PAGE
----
From The Register, 8 September, 1927


Extraordinary Revelations.

     PORT PIRIE, September 5.

A charge that a man had sold a house which he believed belonged to his father-in-law, in order to defray the cost of the funeral of his mother-in-law, who was then alive, was told in the Port Pirie Police Court to-day. The purchaser paid 30/- ($3.00) for the dwelling, which, however, did not belong to the father-in-law. James Allen, of Solomontown, labourer, was charged on the information of Sgt. Noblet with having falsely pretended to John Murray Hunt that he had been authorized by Alfred George Gregory to sell a two-roomed weatherboard and iron house in the Hundred of Napperby, and thus obtained from Hunt £1 10/ with intent to defraud. The case was heard by Mr. D. C. Scott, S.M.  Gregory, who had lived in the district for 50 years, is approaching 90 years of age.

 A Missing House.

Harold William Goode, agent, produced the deeds of block 272 (land grant), Hundred of Napperby, on which had been erected the two-roomed house referred to in the information. The property was owned by his brother, B. P. Goode, who had allowed the former owner, A. H. Gregory, to live there rent free. Witness had not inspected the block since the end of 1926 until last July, when he found that the house had been demolished. Gregory came to his office to report that the house was missing, and witness notified the police. On the property of a man named Hunt in Solomontown he saw some iron and timber similar to that in the house, which was probably worth from £15 to £20. There were at Hunt's place about 24 sheets of iron and wood, the former (worth about 2/6 a sheet) used in the fence and the latter (worth altogether about 10/ or 12/) on the back verandah.

By Mr C. E. Hannan (for the defence) -It was an old property. Gregory and his wife came into the town to live with defendant and his wife about Christmas, 1925. Mrs. Gregory died there about January last. Gregory was very feeble.

"It's Mine."

John Murray Hunt, butcher, Solomontown, deposed:- "I saw the house at Nelshaby (Hundred of Napperby) and noticed it was unoccupied. I said to accused, "Will you sell that there house on your block at Nelshaby that is falling down?"  Accused replied, "It isn't mine; it belongs to the old man, my father-in-law. I will let you know later." A fortnight later accused told me "The old man will sell the place for 30/." I said, "It's mine." Later accused told me that the old lady (Mrs. Gregory) had died and he would like the money, as they wanted to pay the funeral expenses. I paid him. About six weeks later I fetched the wood and iron in. The wood, excepting the rubbish that was burnt, was put on the back of my house, and the iron on my fence."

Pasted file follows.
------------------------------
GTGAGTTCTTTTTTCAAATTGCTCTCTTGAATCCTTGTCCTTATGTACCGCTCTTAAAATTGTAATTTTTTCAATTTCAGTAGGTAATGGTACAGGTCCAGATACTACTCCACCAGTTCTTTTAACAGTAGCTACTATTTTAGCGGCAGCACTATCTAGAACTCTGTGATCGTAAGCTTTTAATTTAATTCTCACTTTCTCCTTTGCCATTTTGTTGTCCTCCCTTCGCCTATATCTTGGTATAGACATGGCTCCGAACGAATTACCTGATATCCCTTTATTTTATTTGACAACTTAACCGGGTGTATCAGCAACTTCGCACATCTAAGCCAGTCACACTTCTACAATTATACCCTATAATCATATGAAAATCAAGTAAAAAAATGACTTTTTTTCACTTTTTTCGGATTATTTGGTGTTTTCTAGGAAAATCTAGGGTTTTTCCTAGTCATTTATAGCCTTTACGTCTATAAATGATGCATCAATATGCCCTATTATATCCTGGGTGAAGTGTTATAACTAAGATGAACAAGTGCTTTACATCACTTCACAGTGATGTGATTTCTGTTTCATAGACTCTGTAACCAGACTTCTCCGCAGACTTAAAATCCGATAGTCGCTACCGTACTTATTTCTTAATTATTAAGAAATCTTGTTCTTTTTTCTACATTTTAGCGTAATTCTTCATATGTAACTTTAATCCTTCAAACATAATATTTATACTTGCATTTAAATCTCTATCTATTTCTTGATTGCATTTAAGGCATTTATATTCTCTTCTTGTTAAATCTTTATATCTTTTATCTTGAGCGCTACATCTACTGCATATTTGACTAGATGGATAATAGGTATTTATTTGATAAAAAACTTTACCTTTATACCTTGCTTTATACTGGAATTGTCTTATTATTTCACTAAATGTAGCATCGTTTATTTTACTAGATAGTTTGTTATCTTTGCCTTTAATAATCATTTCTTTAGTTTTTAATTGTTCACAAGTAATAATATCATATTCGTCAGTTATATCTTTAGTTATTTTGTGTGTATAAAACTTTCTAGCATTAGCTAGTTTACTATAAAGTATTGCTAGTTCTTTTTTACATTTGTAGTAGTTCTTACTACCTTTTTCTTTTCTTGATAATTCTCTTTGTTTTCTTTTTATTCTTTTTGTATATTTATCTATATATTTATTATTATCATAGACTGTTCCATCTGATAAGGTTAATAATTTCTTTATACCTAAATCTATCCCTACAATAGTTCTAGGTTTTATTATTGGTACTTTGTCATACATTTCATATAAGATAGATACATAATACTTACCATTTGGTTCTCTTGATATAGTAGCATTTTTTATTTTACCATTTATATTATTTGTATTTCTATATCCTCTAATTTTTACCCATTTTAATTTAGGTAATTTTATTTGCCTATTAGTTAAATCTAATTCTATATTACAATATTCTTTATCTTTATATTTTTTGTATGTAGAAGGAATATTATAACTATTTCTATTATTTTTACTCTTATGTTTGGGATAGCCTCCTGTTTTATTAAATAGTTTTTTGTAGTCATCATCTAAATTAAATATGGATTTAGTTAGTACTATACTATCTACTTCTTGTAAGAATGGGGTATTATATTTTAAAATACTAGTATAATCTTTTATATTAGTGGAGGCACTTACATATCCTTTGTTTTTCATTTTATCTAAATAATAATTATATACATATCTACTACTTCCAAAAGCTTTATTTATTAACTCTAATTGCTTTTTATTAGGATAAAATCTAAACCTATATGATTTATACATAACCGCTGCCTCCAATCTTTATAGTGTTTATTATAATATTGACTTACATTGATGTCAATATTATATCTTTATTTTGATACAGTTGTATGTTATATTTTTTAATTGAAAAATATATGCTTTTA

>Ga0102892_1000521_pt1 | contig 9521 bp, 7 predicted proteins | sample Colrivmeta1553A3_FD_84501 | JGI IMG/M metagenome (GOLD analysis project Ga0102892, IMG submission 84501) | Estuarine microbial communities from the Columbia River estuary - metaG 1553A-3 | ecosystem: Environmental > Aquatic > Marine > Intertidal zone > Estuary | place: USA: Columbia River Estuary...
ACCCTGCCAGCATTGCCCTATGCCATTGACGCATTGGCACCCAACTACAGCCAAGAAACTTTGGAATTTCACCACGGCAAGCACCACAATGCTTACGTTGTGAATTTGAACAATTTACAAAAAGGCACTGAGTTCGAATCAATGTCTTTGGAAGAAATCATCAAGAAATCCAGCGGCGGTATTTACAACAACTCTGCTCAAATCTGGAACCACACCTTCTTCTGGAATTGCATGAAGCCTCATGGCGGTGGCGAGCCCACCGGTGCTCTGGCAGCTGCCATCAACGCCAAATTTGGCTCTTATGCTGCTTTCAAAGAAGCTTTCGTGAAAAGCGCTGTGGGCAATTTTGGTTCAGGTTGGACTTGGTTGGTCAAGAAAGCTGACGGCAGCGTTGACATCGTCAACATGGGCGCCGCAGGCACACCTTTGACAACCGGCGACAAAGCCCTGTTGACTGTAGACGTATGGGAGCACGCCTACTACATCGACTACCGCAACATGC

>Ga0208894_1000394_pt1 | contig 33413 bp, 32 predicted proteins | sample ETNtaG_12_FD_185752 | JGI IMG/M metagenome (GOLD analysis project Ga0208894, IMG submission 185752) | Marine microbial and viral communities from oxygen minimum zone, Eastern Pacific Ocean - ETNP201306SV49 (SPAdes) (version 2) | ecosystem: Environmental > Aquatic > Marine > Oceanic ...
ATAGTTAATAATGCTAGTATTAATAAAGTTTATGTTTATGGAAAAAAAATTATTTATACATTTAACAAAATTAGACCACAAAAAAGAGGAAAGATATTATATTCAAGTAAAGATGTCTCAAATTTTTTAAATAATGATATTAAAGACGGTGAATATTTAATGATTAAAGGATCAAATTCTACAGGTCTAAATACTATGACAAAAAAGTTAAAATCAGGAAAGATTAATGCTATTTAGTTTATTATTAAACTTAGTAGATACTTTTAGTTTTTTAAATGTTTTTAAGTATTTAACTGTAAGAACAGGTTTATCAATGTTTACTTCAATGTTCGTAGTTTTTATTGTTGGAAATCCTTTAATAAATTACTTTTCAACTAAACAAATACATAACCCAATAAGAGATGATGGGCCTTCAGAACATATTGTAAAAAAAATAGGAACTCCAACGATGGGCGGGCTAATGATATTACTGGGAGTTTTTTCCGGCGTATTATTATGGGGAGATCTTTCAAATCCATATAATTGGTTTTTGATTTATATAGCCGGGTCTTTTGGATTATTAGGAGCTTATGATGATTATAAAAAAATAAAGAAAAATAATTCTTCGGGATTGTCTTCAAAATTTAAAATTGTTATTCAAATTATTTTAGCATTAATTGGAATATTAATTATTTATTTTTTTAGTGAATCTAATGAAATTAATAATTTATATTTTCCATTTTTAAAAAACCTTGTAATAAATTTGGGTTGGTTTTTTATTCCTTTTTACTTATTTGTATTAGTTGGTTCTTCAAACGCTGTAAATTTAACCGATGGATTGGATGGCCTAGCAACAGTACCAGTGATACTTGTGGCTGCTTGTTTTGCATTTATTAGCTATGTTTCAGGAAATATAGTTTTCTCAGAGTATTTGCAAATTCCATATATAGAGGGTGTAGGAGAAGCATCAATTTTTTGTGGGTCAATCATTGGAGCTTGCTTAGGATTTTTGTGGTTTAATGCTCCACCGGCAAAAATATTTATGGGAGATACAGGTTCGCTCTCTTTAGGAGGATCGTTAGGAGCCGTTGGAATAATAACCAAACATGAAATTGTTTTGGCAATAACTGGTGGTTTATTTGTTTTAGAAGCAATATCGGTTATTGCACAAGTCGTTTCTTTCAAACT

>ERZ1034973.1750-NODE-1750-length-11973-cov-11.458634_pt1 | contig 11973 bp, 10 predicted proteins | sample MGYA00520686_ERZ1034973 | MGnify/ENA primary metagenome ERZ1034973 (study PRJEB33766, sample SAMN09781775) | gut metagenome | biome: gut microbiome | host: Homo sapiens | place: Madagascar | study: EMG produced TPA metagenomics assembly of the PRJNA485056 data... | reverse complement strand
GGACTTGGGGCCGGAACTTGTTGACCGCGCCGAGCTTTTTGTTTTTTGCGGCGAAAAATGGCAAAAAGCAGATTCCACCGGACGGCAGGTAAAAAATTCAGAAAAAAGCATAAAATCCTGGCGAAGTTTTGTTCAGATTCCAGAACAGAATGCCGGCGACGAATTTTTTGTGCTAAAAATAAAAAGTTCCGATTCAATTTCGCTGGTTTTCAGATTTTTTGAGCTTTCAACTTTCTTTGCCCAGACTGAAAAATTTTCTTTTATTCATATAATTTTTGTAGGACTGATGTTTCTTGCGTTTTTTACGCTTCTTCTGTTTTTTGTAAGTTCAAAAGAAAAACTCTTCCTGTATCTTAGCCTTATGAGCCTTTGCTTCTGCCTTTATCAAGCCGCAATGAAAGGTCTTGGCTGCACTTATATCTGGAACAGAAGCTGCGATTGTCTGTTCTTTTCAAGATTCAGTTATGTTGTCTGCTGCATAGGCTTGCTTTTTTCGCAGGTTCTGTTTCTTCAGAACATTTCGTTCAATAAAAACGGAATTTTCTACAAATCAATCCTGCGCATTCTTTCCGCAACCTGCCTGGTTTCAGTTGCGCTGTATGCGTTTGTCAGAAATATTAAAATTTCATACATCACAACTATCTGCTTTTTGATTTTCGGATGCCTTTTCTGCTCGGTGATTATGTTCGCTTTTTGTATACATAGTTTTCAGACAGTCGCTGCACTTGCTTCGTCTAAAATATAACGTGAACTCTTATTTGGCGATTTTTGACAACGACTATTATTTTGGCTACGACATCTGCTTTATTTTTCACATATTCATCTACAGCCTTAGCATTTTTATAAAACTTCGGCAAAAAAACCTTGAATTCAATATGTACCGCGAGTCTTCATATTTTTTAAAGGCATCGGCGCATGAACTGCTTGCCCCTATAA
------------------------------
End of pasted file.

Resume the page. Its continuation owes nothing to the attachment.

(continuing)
Alfred George Gregory, an old man, said he had lived at Nelshaby for 40 or 50 years, and would still live there "when they got the house up again." The house belonged to him, for he "paid the Government."

Accused, his son-in-law, had authority to do what he liked with the place. The whole business was turned over to him when he (witness) went into hospital.

Paying for Funeral.

Detective Harris gave evidence that in July accused reported that Gregory's house had been stolen. He also enumerated a lot of furniture that had been taken away. He said old  man Gregory had gone out there recently and had found the house and contents had gone. Witness told accused that Hunt had stated that he (accused) had sold him Gregory's house for 30/ in February. Accused said he did sell Hunt a few pieces of iron and wood, but they only comprised part of the place. Gregeory had given him authority to sell. Witness said, "The place did not belong to Gregory," to which accused replied, 'Well, he told me to sell it and it could go off Mrs. Gregory's funeral expenses. Witness pointed out to accused that Mrs. Gregory was not dead. "Well," accused replied, "she was expected to die it any time." Accused admitted that he knew the property belonged to Goode, but thought he had given it to Gregory. Witness interviewed Gregory, who said he had never given Allen authority to sell. When told of this Allen said, "He is very old and his memory is bad." 

Mr. Hannan submitted that the prosecution must show that Allen had falsely pretended to Hunt that he was authorized to sell the house; also that he was not authorized to sell, and that he obtained money by false pretence. It was essential to prove that money had been obtained on the faith of the representations. The gist of the whole information was that Allen alleged he was authorized by Gregory to sell the property.

The S.M.- Gregory would have had no right to sell it.

Mr. Hannan- Yes, the house was his, if the posts had rotted away so that it could be said to be separated from the land.

The S.M.- As far as I can see neither accused nor Gregory had the right to sell the place. Accused, however, may have thought that Gregory had a right to sell.

Sgt. Noblet- But accused reported at the police station that the place had been stolen.

The S.M.- That would not affect the issue.

The case was dismissed.